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'Fresh' supermarket chicken that flew in from Brazil months ago

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posted on Dec, 17 2007 @ 06:02 AM

'Fresh' supermarket chicken that flew in from Brazil months ago

Thousands of tonnes of apparently fresh poultry meat sold in supermarkets and catering outlets is imported and often months old.

An official definition of the term “fresh”, as used on food labels, is being drawn up amid concerns that consumers are buying meat that is much older than it seems to be.
(visit the link for the full news article)

posted on Dec, 17 2007 @ 06:02 AM
In my mind, this conjures up images of ALL the big time producers and suppliers of 'fresh' foods being involved. Take McDonalds as an example.

The McD's here in the Philippines run adverts saying that the eggs they use a fresh in from America???

How long does it take to fly several million eggs to a country, distribute them, and eventually use them? How many of those flown in eggs survive the journey? Or are they shipped across, which obviously takes longer.

And who supplies all the meat to all the fast food chains globally?
I don't think I've ever seen one advert or news report stating that the food obtained by these chains is acquired locally.
(visit the link for the full news article)

posted on Dec, 17 2007 @ 06:06 AM
When I think of fresh food - I expect it to be just that - fresh - which is in my mind a chicken that was running round only a day or so previously.

It really makes you wonder exactly what rubbish is on sale in your local supermarket doesn't it?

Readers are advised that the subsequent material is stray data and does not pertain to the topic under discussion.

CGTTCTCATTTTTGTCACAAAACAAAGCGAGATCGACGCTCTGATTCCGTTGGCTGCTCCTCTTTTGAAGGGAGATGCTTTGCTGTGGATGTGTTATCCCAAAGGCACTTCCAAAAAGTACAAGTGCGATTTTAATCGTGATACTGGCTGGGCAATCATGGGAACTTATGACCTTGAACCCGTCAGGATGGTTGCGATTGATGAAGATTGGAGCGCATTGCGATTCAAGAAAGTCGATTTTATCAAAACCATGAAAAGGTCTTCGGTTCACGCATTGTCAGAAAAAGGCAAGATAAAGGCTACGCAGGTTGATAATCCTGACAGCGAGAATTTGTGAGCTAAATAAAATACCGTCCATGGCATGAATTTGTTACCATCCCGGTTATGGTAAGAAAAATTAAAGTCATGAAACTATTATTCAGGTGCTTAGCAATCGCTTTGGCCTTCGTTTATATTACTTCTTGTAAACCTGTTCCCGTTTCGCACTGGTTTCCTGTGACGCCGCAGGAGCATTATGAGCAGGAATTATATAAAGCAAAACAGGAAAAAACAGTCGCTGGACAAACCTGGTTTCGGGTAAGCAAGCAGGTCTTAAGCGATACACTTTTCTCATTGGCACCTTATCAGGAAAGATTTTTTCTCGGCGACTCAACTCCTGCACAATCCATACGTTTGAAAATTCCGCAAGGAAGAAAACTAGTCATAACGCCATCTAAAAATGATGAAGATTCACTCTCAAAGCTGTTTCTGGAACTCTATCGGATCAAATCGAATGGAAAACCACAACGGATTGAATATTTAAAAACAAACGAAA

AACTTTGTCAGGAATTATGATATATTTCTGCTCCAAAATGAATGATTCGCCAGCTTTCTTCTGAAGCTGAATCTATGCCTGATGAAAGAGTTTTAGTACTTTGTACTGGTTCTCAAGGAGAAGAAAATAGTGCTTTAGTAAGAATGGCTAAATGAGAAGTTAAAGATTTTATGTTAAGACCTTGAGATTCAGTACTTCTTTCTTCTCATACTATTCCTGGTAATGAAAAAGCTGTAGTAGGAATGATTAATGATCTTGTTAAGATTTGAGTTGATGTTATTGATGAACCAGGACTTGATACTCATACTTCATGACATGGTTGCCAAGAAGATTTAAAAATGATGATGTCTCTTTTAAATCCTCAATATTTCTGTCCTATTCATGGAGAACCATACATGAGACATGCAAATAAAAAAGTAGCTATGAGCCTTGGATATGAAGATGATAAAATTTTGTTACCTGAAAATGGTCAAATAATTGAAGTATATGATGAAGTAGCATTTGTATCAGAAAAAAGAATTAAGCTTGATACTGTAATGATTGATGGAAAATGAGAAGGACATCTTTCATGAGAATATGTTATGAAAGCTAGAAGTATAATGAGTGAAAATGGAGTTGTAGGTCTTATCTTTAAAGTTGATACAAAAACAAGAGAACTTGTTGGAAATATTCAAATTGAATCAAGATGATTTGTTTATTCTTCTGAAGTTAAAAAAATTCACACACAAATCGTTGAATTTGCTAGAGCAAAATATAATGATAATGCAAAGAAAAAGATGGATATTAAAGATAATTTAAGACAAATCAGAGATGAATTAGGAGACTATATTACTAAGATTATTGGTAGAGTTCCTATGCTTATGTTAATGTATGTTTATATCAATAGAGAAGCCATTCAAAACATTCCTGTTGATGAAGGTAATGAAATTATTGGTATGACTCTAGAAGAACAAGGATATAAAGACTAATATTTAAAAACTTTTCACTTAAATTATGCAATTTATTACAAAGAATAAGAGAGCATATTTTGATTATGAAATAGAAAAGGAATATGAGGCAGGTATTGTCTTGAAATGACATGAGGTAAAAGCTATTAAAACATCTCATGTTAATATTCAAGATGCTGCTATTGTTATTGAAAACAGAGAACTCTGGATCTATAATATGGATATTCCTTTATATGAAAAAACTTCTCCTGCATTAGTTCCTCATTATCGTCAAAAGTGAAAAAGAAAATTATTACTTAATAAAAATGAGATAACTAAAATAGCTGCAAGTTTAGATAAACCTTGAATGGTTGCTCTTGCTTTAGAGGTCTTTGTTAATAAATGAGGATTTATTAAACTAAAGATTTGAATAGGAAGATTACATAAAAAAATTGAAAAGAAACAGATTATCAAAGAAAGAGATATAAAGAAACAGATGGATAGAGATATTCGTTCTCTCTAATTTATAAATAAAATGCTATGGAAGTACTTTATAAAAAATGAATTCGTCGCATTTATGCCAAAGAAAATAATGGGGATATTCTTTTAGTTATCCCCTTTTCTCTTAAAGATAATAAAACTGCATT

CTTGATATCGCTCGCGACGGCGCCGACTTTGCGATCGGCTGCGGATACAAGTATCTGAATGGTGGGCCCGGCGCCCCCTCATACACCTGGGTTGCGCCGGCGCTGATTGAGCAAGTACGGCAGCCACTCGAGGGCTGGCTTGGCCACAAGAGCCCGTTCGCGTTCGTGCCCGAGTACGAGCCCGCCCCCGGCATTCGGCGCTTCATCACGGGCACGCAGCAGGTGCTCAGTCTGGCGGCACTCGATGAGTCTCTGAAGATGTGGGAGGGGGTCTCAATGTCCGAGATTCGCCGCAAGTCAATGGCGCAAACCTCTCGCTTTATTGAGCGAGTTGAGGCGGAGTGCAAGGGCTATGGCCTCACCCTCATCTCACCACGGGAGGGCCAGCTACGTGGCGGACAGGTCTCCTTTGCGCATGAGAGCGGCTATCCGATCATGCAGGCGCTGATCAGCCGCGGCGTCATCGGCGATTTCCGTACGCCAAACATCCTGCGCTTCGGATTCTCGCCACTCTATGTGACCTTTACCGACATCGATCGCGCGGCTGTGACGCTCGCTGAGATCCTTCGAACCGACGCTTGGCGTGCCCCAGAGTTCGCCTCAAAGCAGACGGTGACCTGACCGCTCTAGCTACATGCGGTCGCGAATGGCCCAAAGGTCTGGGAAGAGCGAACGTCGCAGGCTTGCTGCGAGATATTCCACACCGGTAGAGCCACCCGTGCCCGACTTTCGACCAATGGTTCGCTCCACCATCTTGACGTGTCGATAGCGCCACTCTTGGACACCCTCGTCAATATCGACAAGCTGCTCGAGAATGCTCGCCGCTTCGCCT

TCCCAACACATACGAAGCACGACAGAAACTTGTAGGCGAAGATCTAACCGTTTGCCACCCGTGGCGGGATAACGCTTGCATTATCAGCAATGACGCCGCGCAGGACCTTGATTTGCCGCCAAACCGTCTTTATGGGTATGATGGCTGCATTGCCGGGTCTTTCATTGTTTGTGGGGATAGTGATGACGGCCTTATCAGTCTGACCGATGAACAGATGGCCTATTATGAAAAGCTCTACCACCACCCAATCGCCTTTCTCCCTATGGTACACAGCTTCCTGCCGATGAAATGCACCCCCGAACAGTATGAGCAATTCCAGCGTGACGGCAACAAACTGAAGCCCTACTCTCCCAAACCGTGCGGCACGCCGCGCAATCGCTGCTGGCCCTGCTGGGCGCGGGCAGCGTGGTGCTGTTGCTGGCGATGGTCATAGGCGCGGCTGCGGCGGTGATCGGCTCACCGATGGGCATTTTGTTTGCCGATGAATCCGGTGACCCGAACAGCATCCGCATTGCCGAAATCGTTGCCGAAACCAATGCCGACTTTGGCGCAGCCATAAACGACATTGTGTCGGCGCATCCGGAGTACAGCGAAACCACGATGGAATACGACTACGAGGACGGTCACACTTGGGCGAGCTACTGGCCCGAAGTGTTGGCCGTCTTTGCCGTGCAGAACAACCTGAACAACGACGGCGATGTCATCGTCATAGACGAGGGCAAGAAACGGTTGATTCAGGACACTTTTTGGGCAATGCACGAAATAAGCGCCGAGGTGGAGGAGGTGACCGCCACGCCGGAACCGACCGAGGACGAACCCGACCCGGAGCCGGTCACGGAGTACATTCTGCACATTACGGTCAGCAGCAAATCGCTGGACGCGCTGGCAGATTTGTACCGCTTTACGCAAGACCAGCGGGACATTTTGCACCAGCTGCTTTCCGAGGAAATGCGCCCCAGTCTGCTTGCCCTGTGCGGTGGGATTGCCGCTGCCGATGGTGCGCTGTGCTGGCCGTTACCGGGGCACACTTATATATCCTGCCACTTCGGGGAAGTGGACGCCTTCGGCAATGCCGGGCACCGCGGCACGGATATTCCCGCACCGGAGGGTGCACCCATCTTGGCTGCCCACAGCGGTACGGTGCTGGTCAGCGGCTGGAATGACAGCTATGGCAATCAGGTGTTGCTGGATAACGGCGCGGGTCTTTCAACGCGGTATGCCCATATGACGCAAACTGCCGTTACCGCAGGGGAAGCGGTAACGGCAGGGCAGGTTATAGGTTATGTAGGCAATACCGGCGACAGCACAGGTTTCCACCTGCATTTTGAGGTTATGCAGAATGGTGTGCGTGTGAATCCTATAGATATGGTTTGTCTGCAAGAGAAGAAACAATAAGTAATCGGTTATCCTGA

We definitely need some rules on labelling here or consumer confidence will take a huge knock once again. Do poultry farmers really need another crisis in their industry on top of the Bird Flu problem?

Methinks, not.

posted on Dec, 17 2007 @ 06:08 AM
I recently discovered that 'fresh' bananas are also often months old. They can be frozen and stored for as long as 6 months. This has put me off bananas and who knows what else is kept this way before sold to us as 'fresh produce'

posted on Dec, 17 2007 @ 06:15 AM
reply to post by fiftyfifty

Surely they should be sold as 'Freshly Frozen' or something.

There are some advertisements on the TV that make a big thing about how being freshly frozen can 'lock in the goodness' or something like that.

However, when something is frozen, defrosted and then put on a shelf, that cannot be good or healthy.


posted on Dec, 17 2007 @ 06:25 AM
reply to post by more_serotonin_pls

No they are defrosted before they are put on the shelves so not sold as frozen like you get with peas and other veg etc. I suppose this allows them to be shipped over without going ripe too early.

I can't find any info by googling but I saw this on the news earlier on in the year. No more bananas for me

posted on Dec, 17 2007 @ 06:25 AM
Is the price we want to pay for having cheap food?

I heard on BBC Radio 4's "Today" program that more people in the UK are looking at the origin of their food, and some of us seem happy to pay more for locally sourced food.

Strange, how it is cheaper to produce chicken thousands of miles away, ship it to the UK and then sell it.

We only have ourselves to blame. if we want cheap food, then we must expect the supermarkets to meet than demand.

If we are concerned, then we should vote with our £ and only buy food we know is fresh and can be sure of its source. If we adjust our spending, the supermarkets will adjust their buying patterns, so they will not want to lose our loyality.

posted on Dec, 17 2007 @ 06:26 AM

Originally posted by fiftyfifty
I recently discovered that 'fresh' bananas are also often months old. They can be frozen and stored for as long as 6 months. This has put me off bananas and who knows what else is kept this way before sold to us as 'fresh produce'

It has always been my understanding that bananas go black if frozen or exposed to cold. Which is why we never put bananas in the fridge. Source

Bananas are often picked before they ripen and are still green, by the time they reach your market they should be just ripened enough to eat.

posted on Dec, 17 2007 @ 06:29 AM
Even more reasons to boycott the supermarket!

Unfortunately, my family still believe that the crap they shove in the microwave and oven qualifies as 'food'.

It may be more expensive to buy fresh, locally grown and reared produce but in the long run, what's more important, the ease of a microwave meal or you know, being alive?